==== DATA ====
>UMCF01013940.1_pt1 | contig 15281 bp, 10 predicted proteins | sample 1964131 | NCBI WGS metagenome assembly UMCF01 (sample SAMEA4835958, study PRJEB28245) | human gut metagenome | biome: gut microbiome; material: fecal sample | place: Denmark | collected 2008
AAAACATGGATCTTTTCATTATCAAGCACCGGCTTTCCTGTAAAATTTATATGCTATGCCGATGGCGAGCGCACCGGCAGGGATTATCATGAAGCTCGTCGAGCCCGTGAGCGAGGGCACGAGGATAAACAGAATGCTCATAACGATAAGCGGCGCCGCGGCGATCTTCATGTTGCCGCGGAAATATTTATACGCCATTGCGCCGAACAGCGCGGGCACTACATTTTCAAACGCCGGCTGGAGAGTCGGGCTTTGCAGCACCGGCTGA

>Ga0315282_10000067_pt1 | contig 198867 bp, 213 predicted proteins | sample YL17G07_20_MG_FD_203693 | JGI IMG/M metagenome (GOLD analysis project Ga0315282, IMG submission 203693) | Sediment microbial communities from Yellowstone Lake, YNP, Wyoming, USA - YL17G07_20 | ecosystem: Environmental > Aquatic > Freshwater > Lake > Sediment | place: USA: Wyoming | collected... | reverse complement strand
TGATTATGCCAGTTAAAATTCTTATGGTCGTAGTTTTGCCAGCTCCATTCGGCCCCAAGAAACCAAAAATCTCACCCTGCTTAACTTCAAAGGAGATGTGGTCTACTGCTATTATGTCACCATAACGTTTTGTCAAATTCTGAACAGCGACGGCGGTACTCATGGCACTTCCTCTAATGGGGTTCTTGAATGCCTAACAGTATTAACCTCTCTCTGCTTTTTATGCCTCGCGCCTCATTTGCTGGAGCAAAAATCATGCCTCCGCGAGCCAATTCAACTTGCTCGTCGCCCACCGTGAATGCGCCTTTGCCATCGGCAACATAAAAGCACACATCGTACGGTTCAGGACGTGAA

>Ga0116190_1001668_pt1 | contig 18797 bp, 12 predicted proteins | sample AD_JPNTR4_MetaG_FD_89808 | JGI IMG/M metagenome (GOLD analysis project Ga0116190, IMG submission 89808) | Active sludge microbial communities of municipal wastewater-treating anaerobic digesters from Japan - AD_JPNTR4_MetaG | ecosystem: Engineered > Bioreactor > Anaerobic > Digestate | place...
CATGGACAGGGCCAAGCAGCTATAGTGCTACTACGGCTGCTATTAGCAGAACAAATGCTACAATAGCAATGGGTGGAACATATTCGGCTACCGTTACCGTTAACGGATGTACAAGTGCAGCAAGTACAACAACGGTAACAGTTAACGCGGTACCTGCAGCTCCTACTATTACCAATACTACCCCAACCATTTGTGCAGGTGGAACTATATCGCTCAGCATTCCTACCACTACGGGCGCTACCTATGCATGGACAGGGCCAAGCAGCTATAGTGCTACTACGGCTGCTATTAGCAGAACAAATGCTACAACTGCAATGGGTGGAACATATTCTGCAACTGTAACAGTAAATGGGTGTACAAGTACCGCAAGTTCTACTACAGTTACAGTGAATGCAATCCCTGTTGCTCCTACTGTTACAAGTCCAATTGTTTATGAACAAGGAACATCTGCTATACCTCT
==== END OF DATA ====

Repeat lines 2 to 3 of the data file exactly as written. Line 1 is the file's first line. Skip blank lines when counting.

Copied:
AAAACATGGATCTTTTCATTATCAAGCACCGGCTTTCCTGTAAAATTTATATGCTATGCCGATGGCGAGCGCACCGGCAGGGATTATCATGAAGCTCGTCGAGCCCGTGAGCGAGGGCACGAGGATAAACAGAATGCTCATAACGATAAGCGGCGCCGCGGCGATCTTCATGTTGCCGCGGAAATATTTATACGCCATTGCGCCGAACAGCGCGGGCACTACATTTTCAAACGCCGGCTGGAGAGTCGGGCTTTGCAGCACCGGCTGA

>Ga0315282_10000067_pt1 | contig 198867 bp, 213 predicted proteins | sample YL17G07_20_MG_FD_203693 | JGI IMG/M metagenome (GOLD analysis project Ga0315282, IMG submission 203693) | Sediment microbial communities from Yellowstone Lake, YNP, Wyoming, USA - YL17G07_20 | ecosystem: Environmental > Aquatic > Freshwater > Lake > Sediment | place: USA: Wyoming | collected... | reverse complement strand